Kid: No. That’s just what I think.

Me: Talking about it with your friends at school?

Kid: *Shakes head unconvincingly and stands up from his chair so he can march around the room while he delivers this next bit.* He will make us all sing “Trump! Trump! Trump! He is the greatest! Trump! Trump! Trump! He is the greatest!”

Me: You MUST tell me why you think these things. If you’re getting them from someone else, that’s a thing your Paw needs to know about.

Kid: I can just see it in his eyes.

I interrogated him a bit more, but he insisted these opinions are his own, formed from overhearing snippets of network news and seeing the occasional photo of Trump while eaves-watching my blogging and Facebooking.fblike

I believe he came up with this on his own, or else got it from other kids just based on the language he used. He has good recall when it comes to remembering exactly what others say, and I can generally tell when he’s repeating something he’s gotten from adults.

Just for example, when he asked me who I was voting for several weeks ago. I told him either Clinton or Sanders. His response: “I like Bernie Sanders. He is an intelligent man.” And when I asked him how he felt about Hillary Clinton he said “She is untrustworthy.” I knew, based on the language, not only that he was repeating something he’d heard a grownup say. I even knew which grownup.

This Trump thing is different. It’s either an honest, original assessment from a very perceptive little boy, or a pastiche of things he’s heard on the playground. I have extremely mixed feelings about this. I’m proud of the overall awareness the little dude’s showing here and pleased he’s come to the same conclusion as me without my direct intervention.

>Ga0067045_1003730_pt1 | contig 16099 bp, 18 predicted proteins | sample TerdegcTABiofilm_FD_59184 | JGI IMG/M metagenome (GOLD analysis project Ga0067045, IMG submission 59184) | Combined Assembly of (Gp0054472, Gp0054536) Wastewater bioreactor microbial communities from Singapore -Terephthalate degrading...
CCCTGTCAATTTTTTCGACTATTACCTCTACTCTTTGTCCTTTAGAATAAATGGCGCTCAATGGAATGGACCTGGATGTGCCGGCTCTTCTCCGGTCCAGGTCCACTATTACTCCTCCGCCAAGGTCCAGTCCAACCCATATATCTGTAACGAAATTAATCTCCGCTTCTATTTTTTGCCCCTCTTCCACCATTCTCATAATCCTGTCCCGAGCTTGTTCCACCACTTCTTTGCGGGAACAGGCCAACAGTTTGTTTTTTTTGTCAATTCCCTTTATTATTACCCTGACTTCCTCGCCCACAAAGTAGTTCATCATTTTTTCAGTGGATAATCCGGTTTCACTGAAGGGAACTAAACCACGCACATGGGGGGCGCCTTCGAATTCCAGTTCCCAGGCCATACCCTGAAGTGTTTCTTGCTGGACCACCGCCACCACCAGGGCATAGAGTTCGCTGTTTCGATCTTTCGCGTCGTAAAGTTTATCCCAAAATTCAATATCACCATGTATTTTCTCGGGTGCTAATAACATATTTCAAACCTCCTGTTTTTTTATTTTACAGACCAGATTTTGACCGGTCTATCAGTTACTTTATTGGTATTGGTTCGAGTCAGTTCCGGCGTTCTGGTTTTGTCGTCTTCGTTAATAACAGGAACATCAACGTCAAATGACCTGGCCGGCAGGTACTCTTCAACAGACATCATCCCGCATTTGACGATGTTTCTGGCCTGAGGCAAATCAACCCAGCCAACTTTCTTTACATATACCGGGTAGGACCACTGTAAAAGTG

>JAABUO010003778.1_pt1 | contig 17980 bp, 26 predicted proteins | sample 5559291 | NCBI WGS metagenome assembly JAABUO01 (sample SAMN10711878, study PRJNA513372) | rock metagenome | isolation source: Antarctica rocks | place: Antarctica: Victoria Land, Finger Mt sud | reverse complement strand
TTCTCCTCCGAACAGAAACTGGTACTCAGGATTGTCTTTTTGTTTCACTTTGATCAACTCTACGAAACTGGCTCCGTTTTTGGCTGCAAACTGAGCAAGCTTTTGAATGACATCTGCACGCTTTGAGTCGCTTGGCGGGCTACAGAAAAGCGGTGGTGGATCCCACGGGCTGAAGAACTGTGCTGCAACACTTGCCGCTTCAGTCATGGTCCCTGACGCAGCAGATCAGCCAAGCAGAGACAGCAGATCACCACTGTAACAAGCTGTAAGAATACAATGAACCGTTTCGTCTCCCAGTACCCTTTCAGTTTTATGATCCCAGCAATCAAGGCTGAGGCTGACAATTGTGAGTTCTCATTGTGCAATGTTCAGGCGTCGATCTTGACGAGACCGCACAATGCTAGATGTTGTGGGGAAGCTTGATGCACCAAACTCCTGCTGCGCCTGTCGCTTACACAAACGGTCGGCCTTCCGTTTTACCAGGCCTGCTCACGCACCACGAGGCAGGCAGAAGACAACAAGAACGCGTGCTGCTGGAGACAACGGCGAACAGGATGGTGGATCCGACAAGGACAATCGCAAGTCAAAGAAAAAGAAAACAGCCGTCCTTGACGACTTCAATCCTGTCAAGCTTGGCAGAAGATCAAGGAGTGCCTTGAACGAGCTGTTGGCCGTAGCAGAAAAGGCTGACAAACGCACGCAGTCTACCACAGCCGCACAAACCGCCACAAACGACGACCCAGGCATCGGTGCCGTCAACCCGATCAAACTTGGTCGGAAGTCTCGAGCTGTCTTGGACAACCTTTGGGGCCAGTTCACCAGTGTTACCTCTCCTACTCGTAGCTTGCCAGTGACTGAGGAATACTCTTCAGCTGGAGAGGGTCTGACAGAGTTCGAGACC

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I’m also sad that a second-grader is looking at the Presidential election and this is what he’s seeing. My first real political awakening was at about his age, during the Carter-Reagan race in 1980 (I wanted Carter to win). So on balance, I can’t say whether all this is a good thing, or a bad thing. But it sure is interesting.

An hour after we were done with our conversation, it came to my attention that the owner of Humans of New York has published a withering critique of Donald Trump and vowed to work against him. Aside from the part where Humans of N.Y. is warning us not to let Trump off the hook when he inevitably tacks to the center, the statement pretty much says what the kid said, only in the language of a sophisticated East Coast journalist. I was struck by it.

And today I found this. If you need further confirmation that yes, what’s going on at these Trump rallies is not only corrosive, but dangerous, here’s your sign. It’s about a guy who went undercover to a Trump rally to try and figure out why his followers are acting the way they are and better see them as humans, so as not to just demonize them because he disagrees with what they’re doing. A long read and it will make you a little sick to your stomach. But worthy of your time.

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I’ll have stuff to say on Facebook once the polls close tonight, and a post here about it tomorrow or the day after. Everything I’m posting about this election on Facebook is public. You can find me here if you just want to follow along. And I have a fairly open policy for accepting friend requests.

Weekend Coffee Share: Three Forms of Madness

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If we were having coffee, I’d be going “god bless! It’s been more than two weeks since I published a post, and three since I’ve joined the #WeekendCoffeeShare.

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I’ve been thinking I have a time management problem for awhile now, and I probably do. But I understand time management and I do my best to manage the time I have productively. At this point, I’m viewing the time problem in the same way I view the financial problem.

I DON’T have a “money management” problem. I manage my money just fine. The problem is I have a prioritized list of expenses every month and a set income. It’s a simple operation.

  1. Rent and power always get paid first.
  2. Things like shoes, groceries, and medical have to come next.
  3. The rest gets paid out of whatever is left, and when I run out of money, well, I am out of money and have to let things ride.